david wong

Hey! I'm David, a security consultant at Cryptography Services, the crypto team of NCC Group . This is my blog about cryptography and security and other related topics that I find interesting.

DTLS and Finished messages

posted June 2016

Ahsan asked me:

Sorry i am using DTLS 1.2 instead TLS 1.2. Kindly explain the structure of finished message, like how many bytes for "nonce", how many bytes are encrypted data and how many bytes for authentication tag.

I'm writing this because I want to clear things up: you can ask me pretty much anything and I'll do my best to answer here. So please ask away if you have a question in crypto! There is also a contact form for that.

Differences between DTLS and TLS

TLS is an application layer protocol. Some people say that it's a transport layer protocol. This is false. It runs in whatever program you are using on top of TCP/UDP. Although it is used to transport the real content of the application: it can be seen as an intermediate transport layer running in the application layer.

The TLS we know, the one that runs in our browser, typically runs on top of TCP. But in some situations, the developer might want to use UDP to exchange packets. Since UDP forgives packet loss (think multiplayer video games or audio/video conferences), it is important that TLS is setup accordingly to forgive those packet loss as well. For this, we use a similar but different specification than TLS: DTLS.

DTLS is what you use if you need TLS on top of UDP.

The main DTLS RFC documents the differences with TLS. Most of them are modification to the protocol so that the connection doesn't terminate/break if a message is lost, duplicated, out of order, etc...:

  • records can't be split into several datagrams
  • the sequence number is written in each record
  • errors (duplicates, loss, out of order) are tolerated
  • no stream cipher can be used (no state can be used if errors are tolerated)
  • protections against DoS attacks (apparently DTLS has some problems with DoS attacks)
  • ...

Finished messages

The simplest TLS handshake goes like this:

  • the client sends its ClientHello packet
  • the server replies with his ServerHello packet
  • the client sends (his part of) the shared secret in a ClientKeyExchange packet

Now I omitted a bunch of packets that are usually part of the handshake as well. For example:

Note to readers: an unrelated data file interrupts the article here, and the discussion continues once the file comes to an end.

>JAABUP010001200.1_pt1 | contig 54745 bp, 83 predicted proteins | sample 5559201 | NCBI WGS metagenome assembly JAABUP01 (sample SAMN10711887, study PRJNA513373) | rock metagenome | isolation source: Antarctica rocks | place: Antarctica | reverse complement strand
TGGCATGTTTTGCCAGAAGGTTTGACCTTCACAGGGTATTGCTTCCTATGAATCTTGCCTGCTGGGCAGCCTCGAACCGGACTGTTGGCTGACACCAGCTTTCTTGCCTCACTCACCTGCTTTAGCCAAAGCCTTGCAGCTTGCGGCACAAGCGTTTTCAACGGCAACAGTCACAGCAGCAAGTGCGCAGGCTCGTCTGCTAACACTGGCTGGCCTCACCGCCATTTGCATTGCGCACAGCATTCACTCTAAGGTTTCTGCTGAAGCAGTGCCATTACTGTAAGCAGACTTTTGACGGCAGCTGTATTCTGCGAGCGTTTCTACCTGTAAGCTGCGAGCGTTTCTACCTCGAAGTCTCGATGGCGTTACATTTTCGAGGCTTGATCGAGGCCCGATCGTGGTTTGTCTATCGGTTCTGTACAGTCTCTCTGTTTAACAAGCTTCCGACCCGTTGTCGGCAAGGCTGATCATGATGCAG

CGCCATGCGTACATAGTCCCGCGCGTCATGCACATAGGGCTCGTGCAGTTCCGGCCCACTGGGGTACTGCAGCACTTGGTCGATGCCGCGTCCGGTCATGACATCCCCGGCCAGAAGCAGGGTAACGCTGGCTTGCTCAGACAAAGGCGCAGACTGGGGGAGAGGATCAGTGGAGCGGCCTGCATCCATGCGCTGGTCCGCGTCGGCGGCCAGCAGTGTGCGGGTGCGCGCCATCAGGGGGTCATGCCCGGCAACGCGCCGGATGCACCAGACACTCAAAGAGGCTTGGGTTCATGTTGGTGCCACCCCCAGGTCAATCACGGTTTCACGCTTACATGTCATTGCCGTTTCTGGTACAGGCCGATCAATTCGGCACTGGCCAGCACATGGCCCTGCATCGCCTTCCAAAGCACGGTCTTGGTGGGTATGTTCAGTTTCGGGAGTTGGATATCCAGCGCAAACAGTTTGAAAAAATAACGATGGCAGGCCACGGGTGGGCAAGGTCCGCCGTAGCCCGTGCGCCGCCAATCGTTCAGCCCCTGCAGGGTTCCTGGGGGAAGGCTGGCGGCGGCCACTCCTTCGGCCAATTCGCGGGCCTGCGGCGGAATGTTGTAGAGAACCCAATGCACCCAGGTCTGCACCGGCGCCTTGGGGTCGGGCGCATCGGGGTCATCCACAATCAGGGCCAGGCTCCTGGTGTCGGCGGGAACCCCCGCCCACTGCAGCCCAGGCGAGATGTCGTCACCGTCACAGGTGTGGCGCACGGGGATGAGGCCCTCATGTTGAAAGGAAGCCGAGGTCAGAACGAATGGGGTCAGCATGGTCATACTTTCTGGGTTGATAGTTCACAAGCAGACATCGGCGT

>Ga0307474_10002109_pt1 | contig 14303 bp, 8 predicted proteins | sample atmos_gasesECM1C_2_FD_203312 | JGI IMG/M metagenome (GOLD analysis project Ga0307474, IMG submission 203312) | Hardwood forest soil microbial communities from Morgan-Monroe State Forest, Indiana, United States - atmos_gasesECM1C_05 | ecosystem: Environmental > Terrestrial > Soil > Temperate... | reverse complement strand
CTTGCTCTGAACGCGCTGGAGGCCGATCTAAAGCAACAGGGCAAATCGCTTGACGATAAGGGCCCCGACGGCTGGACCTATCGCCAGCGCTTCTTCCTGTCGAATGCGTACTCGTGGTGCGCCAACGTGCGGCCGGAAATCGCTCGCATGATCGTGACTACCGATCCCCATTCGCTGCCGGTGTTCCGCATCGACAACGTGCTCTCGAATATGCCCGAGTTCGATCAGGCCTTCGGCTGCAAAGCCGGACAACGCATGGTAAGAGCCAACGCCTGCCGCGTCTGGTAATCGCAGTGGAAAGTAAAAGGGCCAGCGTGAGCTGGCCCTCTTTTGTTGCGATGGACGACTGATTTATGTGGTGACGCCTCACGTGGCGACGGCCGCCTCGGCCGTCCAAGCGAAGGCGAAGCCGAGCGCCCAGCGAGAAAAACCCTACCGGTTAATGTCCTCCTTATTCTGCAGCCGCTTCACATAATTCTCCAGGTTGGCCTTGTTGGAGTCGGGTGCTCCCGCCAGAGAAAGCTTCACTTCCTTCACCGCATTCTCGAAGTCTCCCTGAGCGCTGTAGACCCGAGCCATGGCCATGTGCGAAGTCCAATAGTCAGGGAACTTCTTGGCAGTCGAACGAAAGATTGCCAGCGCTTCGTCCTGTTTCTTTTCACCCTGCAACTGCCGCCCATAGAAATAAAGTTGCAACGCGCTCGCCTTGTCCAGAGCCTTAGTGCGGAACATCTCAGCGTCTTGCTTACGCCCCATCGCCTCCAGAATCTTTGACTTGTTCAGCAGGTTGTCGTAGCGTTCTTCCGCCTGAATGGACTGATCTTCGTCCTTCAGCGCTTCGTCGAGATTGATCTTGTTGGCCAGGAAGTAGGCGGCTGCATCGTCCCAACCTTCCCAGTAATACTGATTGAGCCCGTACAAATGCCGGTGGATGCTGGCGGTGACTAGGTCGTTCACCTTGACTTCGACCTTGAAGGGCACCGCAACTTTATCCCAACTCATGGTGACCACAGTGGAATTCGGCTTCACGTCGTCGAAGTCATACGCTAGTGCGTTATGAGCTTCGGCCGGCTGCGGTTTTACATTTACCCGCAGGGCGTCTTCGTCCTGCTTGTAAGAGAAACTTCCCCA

• the server usually sends his certificate after the ServerHello message.
  • the server might also take part in the creation of the shared secret in some modes (including ephemeral modes)

But this is not what is interesting to us here.

After enough messages have been sent to compute the shared secret, a ChangeCipherSpec message is sent by both the client and the server to announce the beginning of traffic encryption. Followed directly by an encrypted Finished message authenticating all the previous handshake messages.

In my knowledge, the Finished message is the only encrypted message of a handshake. It is also the moment where the handshake is "authenticated" and where Man-In-The-Middle attacks usually stop.

Now what is in that Finished message?

Exactly the same things as in TLS. The TLS 1.2 RFC shines a bit more light on the subject:

struct {
    opaque verify_data[verify_data_length];
} Finished;

verify_data = PRF(master_secret, finished_label, Hash(handshake_messages)) [0..verify_data_length-1];

finished_label =
For Finished messages sent by the client, the string "client finished". For Finished messages sent by the server, the string "server finished".

Don't forget that this Finished structure is then encrypted before being sent in a record. The Hash and the PRF we already defined in previous posts, the handshake_messages value is what interest us: it is the concatenation of all the binary data received and sent during the handshake, in order, and not including this Finished one.

Now DTLS has the particularity that some messages are re-sent, out of order, etc... so duplicates must be ignored, real order must be preserved.

How do I know that?

Besides reading the RFC, you might often want to know what's happening for real. To be a bit more informative, let me tell you how I quickly get that kind of information when I'm curious:

  • I setup a server key + certificate: openssl req -x509 -new -nodes -keyout key.pem -out server.pem.
  • I start the server: openssl s_server -dtls1 -key key.pem -port 4433 -msg.
  • I connect to it with a client: openssl s_client -dtls1 -connect localhost:4433 -msg.

The -msg argument will print out the exact content of the messages sent. In the case of the Finished message, it will show the unencrypted hexadecimal data sent. If you want to see the real encrypted data that is sent, you can use the -debug option.

You might also want to have a bit more information about every records. A good way to do this is to record the traffic with tcpdump: sudo tcpdump udp -i lo0 -s 65535 -w handshake.pcap and to open the .pcap file in Wireshark and enter udp && dtls in the filter area.

udp

Well done! You've reached the end of my post. Now you can leave me a comment :)

Thomas DuBuisson

XSS testing of your blog? <br/> @mdtom wants to join the fun!